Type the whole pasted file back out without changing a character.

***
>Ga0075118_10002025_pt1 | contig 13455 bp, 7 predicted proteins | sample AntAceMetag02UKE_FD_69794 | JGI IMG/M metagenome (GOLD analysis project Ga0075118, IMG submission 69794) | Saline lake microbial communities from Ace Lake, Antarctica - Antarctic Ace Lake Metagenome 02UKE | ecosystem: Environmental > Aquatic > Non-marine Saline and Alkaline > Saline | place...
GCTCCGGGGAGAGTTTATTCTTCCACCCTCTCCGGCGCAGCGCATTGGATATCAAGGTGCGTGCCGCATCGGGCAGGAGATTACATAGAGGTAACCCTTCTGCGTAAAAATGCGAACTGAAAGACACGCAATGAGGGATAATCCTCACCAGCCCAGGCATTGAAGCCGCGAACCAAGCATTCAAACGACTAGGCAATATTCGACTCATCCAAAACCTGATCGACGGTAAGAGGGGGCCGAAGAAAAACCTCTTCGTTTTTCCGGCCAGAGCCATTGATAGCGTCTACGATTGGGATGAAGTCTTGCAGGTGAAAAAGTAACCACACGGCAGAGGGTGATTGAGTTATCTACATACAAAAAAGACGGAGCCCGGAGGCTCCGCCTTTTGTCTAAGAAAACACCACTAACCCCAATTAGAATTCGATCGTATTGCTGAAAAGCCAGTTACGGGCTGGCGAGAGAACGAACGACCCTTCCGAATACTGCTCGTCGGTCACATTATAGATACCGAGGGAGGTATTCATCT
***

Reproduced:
>Ga0075118_10002025_pt1 | contig 13455 bp, 7 predicted proteins | sample AntAceMetag02UKE_FD_69794 | JGI IMG/M metagenome (GOLD analysis project Ga0075118, IMG submission 69794) | Saline lake microbial communities from Ace Lake, Antarctica - Antarctic Ace Lake Metagenome 02UKE | ecosystem: Environmental > Aquatic > Non-marine Saline and Alkaline > Saline | place...
GCTCCGGGGAGAGTTTATTCTTCCACCCTCTCCGGCGCAGCGCATTGGATATCAAGGTGCGTGCCGCATCGGGCAGGAGATTACATAGAGGTAACCCTTCTGCGTAAAAATGCGAACTGAAAGACACGCAATGAGGGATAATCCTCACCAGCCCAGGCATTGAAGCCGCGAACCAAGCATTCAAACGACTAGGCAATATTCGACTCATCCAAAACCTGATCGACGGTAAGAGGGGGCCGAAGAAAAACCTCTTCGTTTTTCCGGCCAGAGCCATTGATAGCGTCTACGATTGGGATGAAGTCTTGCAGGTGAAAAAGTAACCACACGGCAGAGGGTGATTGAGTTATCTACATACAAAAAAGACGGAGCCCGGAGGCTCCGCCTTTTGTCTAAGAAAACACCACTAACCCCAATTAGAATTCGATCGTATTGCTGAAAAGCCAGTTACGGGCTGGCGAGAGAACGAACGACCCTTCCGAATACTGCTCGTCGGTCACATTATAGATACCGAGGGAGGTATTCATCT